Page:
Regazzoni - a true character of 1970s F1.
Image source: unknown - photo reproduced in the spirit of ‘fair use’.

1977 saw a new challenge. He joined Mo Nunn’s small Ensign team, so big results were not expected. And they did not come either. He was in the points just three times, with sixth in Argentina, and fifth at Monza and Watkins Glen, as the car improved towards the end of the season. At Mount Fuji, he was running second before an unfortunate engine failure. He ended up joint 17th in the WDC for his efforts, and was on the move again at seasons end, this time to Shadow for 1978. From bad to worse it went, and there were just two fifth places - in Brazil and Sweden.

Seemingly, Clay’s F1 career wouldn’t last much longer. But Frank Williams came knocking on his door in time, and Clay found himself in a Williams for 1979. After a slow start he soon gained momentum, and won the Didcot team’s first Grand Prix, fittingly at their home track, Silverstone. It did not matter that it only happened after Alan Jones hit troubles - it was a richly deserved result. Second places at Monaco and Hockenheim, and third places at Monza and Montreal helped him once again to fifth in the championship.

Unfortunately, it would be his last full season in F1. For 1980, aged 40, he rejoined Ensign for what would be a final fling. At round 4 at Long Beach, he was lying an impressive fourth (from 23rd on the grid), but on the run down to the Queen’s Hairpin, his brake pedal snapped. The car plowed into Ricardo Zunino’s parked Brabham. Regazzoni suffered bad spinal injuries, exaserbated by the awkward extrication process.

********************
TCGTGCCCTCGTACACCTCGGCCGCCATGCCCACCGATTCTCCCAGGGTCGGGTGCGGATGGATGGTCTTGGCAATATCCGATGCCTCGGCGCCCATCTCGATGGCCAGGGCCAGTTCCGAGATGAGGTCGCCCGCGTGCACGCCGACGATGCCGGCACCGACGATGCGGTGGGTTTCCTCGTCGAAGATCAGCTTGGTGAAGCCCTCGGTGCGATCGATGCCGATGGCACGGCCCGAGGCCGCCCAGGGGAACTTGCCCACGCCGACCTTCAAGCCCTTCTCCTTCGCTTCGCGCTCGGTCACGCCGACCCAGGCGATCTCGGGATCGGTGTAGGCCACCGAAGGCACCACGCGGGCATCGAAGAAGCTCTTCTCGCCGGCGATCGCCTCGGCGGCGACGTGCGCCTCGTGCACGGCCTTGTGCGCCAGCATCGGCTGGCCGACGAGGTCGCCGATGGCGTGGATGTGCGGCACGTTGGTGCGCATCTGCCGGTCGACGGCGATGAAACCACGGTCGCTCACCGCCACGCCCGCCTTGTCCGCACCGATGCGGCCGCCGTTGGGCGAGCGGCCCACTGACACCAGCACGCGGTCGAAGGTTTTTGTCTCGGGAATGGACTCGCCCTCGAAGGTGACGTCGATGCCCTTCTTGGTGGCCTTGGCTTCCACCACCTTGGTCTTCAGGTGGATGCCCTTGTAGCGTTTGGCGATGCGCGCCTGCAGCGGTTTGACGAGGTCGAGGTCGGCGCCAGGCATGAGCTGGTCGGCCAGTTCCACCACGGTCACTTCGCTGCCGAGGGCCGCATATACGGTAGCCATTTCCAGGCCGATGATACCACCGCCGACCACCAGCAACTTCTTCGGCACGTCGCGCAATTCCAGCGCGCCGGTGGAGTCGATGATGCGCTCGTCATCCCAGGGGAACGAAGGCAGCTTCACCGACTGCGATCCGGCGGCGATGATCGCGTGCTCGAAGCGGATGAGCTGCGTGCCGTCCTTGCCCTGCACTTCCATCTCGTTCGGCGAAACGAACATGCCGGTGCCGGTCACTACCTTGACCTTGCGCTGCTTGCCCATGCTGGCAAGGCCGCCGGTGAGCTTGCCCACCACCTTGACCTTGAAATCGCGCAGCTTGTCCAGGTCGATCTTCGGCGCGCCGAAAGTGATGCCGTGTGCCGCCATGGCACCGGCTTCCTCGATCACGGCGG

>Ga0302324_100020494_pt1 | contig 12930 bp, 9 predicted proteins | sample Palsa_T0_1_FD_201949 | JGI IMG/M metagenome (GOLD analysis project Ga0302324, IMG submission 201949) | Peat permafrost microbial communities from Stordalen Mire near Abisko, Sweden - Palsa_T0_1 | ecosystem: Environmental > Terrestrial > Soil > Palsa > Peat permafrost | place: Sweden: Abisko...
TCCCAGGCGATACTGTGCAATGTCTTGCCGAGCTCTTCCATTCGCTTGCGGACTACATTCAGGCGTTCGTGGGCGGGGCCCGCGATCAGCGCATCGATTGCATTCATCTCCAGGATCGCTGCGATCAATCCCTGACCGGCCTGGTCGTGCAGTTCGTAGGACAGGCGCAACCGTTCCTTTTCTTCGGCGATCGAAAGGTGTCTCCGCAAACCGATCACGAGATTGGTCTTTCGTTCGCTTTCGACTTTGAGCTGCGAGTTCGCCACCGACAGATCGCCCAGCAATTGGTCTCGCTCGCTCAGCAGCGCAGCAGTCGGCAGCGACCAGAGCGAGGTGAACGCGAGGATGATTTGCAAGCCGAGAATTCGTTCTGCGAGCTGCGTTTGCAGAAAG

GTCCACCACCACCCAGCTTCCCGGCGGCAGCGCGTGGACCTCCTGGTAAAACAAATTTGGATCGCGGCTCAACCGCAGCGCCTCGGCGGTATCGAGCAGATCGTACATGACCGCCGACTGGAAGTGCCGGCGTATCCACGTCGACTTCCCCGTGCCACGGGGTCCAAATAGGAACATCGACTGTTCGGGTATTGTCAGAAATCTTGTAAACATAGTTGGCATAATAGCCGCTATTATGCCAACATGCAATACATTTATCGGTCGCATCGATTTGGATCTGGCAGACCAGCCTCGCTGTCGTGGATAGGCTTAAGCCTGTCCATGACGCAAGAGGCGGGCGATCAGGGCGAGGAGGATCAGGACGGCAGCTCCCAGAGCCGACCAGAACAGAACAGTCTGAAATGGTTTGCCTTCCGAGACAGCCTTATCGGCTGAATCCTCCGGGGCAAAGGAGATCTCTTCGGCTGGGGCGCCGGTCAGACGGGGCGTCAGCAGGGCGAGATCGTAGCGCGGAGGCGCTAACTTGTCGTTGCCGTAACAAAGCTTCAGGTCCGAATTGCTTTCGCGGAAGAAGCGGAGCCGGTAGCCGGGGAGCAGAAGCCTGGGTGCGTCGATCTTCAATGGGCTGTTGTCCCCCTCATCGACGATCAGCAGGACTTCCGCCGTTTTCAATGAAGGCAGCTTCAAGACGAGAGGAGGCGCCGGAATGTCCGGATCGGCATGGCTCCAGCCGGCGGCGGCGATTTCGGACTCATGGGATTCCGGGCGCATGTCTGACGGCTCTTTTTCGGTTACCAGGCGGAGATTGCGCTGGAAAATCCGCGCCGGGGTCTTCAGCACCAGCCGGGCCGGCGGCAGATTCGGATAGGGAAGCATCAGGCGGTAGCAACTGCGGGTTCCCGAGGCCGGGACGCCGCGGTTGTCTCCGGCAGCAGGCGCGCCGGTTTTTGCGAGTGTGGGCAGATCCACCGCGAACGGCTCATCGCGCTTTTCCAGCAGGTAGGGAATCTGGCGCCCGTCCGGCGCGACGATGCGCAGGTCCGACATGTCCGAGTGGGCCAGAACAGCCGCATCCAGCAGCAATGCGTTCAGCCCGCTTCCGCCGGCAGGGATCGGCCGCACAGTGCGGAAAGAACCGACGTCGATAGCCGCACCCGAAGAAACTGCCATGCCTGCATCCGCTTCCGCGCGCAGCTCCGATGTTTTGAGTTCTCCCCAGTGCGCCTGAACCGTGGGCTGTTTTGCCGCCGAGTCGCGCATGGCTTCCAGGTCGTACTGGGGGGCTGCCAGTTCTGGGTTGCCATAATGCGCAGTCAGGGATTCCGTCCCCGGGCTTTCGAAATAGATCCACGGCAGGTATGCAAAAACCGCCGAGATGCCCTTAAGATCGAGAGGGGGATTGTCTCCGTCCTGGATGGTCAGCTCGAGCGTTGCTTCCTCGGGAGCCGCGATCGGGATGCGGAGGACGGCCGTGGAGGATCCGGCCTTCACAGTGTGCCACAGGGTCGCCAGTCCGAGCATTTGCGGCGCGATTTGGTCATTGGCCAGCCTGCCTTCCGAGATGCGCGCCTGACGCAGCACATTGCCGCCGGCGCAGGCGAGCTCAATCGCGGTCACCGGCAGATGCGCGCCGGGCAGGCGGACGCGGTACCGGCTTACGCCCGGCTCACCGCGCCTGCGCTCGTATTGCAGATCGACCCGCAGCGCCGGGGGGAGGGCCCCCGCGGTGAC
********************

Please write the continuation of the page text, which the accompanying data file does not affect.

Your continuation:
The Ensign experiment was not as fruitful as Clay may have hoped.
Image source: unknown - photo reproduced in the spirit of ‘fair use’.

Paralysed from the waist down, it seemed his career was over. But it was not. He became determined to live his life to the full and tried to win equal opportunities for disabled people. He returned to compete in the Paris-Dakar Rally and sportscars in the 1980’s, using special hand controls which he did so much work developing, that have gone on to to help disabled people both on and off the track.

His last competitive race was in 1990, but continued to test cars and race in historic races, the last of which he competed in was in 2000. He became an inspiration to many disabled drivers including Alex Zanardi and Jason Watt. Ironically his death came just weeks after Zanardi tested a modified BMW Sauber F1.06 at Valencia. Incidentally, after Zanardi’s horrific accident at the Lausitzring in 2001, Regazzoni was one of the first men to send Zanardi his wishes, despite the two having never met.

Clay will always be remembered as a brilliant racing driver. Although Swiss, he was from the Italian speaking part of Switzerland, and was adopted by the tifosi as a sort of quasi-Italian. You can’t get much more Italian-sounding than a name like Gianclaudio Regazzoni, can you?! When you consider he was the first man to win for Williams, and that he won at Monza twice - more than Gilles Villeneuve or Jean Alesi ever did - it is a wonder he was not more greatly revered. Maybe now in death, as sometimes happens, his legend will grow

The Wins

Italy 1970
Germany 1974
Italy 1975
USA West 1976
Great Britain 1979

The Stats

Starts: 132
Podiums: 28
Poles: 5
Front row places: 21
Fastest laps: 15
Points: 212
Races led: 20
Laps led: 360
Km led: 1851